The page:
Akamai Staff, Contributor

July 29, 2019

2 Min Read

Question: Recently, my team has been seeing a new wave of attempts to load ransomware into our system. What can we do to stop them or at least limit the systems it can reach?

Akamai: There are a couple different ways to go about doing this. 

Most ransomware that we've seen is usually deployed via some sort of phishing attack. The victim gets an email, they click on an attachment or a link, the ransomware gets loaded, and from there it starts spreading through the network, encrypting as it goes along. Practicing good email hygiene and training users on what to do when they get emails with attachments is a decent first step. But we all know that human beings are fallible, and it's likely something might slip through.

As we get more complicated and into more technical controls, most ransomware needs to communicate out to some sort of command-and-control server. That's where it's going to register it infected a system and get further instructions regarding the keys for decryption and other parts of the attack. You can intercept that by blocking it at a DNS level, or you can sometimes block it by doing some sort of outbound detection for a communication reaching out to a very strange domain name. Almost all of the common ransomwares use domain name generation algorithms, so domains that look like random strings are a good clue that there's something going on.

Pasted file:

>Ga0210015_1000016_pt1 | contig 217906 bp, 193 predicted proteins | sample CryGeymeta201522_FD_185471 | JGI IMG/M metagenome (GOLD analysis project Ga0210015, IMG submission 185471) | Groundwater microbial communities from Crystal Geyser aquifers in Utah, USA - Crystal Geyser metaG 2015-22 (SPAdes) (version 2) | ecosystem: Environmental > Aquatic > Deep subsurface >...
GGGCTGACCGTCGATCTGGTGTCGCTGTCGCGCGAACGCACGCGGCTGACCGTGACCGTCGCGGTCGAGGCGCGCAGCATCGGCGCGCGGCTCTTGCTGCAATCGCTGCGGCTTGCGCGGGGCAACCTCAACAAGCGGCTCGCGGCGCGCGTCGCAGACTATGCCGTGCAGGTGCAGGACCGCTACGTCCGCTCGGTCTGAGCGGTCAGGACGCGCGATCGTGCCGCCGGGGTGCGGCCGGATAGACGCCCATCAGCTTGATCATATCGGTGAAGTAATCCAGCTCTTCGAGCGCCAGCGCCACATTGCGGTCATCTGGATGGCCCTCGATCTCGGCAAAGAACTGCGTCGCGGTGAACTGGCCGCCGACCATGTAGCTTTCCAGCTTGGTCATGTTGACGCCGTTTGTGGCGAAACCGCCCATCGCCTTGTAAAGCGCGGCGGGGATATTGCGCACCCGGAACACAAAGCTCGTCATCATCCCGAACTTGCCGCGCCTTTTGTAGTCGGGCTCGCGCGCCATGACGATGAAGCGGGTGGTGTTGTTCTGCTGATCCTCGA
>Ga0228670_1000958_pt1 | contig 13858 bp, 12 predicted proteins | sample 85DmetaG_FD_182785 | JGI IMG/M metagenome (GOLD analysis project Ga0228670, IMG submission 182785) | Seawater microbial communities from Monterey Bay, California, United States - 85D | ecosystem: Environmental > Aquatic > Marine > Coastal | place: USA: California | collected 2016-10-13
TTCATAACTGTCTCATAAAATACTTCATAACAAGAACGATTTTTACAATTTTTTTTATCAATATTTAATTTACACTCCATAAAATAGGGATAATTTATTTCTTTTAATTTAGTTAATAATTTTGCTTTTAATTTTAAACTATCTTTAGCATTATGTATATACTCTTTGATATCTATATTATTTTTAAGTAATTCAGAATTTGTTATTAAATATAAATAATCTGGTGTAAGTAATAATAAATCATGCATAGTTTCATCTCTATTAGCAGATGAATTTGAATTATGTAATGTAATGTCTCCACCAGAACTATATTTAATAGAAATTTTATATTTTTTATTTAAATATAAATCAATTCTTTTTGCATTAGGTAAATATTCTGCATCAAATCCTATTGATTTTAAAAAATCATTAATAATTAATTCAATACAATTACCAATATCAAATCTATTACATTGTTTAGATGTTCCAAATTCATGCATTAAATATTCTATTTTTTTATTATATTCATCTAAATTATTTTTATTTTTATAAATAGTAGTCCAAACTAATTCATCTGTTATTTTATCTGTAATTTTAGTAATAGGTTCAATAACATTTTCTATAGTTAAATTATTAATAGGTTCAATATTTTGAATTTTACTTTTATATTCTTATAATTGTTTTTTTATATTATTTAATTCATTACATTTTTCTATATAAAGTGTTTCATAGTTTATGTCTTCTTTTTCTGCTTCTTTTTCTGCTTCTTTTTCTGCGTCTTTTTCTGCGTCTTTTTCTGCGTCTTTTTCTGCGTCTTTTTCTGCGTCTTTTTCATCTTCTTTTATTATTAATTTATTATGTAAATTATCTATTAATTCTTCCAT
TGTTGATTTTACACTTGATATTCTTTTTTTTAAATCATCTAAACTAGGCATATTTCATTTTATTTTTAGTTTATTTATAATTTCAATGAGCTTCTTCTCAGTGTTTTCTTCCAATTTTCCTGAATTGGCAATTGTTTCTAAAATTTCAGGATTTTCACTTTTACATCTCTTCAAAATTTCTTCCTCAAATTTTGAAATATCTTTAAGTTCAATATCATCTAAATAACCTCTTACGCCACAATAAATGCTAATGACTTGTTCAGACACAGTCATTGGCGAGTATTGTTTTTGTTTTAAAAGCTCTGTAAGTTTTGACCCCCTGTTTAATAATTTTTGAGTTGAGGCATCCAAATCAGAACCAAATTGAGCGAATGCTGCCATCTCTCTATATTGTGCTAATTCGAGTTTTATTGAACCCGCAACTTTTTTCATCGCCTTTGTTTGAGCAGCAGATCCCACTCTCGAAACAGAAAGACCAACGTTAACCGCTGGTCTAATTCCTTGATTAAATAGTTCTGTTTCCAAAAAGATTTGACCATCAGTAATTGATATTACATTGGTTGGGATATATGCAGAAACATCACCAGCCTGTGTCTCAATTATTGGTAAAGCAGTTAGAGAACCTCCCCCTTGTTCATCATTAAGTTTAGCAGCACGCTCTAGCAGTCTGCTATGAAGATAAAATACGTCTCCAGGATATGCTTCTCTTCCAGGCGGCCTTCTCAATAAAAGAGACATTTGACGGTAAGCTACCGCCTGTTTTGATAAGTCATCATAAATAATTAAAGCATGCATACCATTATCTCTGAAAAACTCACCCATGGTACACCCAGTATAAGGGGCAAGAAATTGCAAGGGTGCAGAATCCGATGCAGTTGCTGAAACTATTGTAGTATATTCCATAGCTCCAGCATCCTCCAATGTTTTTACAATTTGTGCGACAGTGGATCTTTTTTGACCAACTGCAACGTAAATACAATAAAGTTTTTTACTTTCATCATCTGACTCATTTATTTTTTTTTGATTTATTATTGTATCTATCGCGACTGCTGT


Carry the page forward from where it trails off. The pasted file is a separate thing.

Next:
Once ransomware has gotten a foothold in and is spreading through the network, things get a little bit trickier. You can try implementing some sort of firewall setup, what's sometimes referred to as microsegmentation. However, this can mean a lot of administrative overhead for your IT staff to constantly update firewalls and make sure only necessary ports are in place.

Another approach is rolling out something like a zero-trust model, in which rather than endpoints connecting to a network and from there reaching out to other assets, databases, or Web apps, what we're actually communicating with is an application proxy. As a result, ransomware – really any malware – that's going to try to spread isn't going to be able to go anywhere because all of those commands are being intercepted by the proxy, and only the commands that need to be sent to the application are sent through.

Regardless of what kind of preventative strategy you take, the other thing every organization should do is have a really good backup strategy. Knowing that you can restore data and get back up and running after a ransomware attack can be a lifesaver.

What do you advise? Let us know in the Comments section, below.

 Do you have questions you'd like answered? Send them to [email protected].

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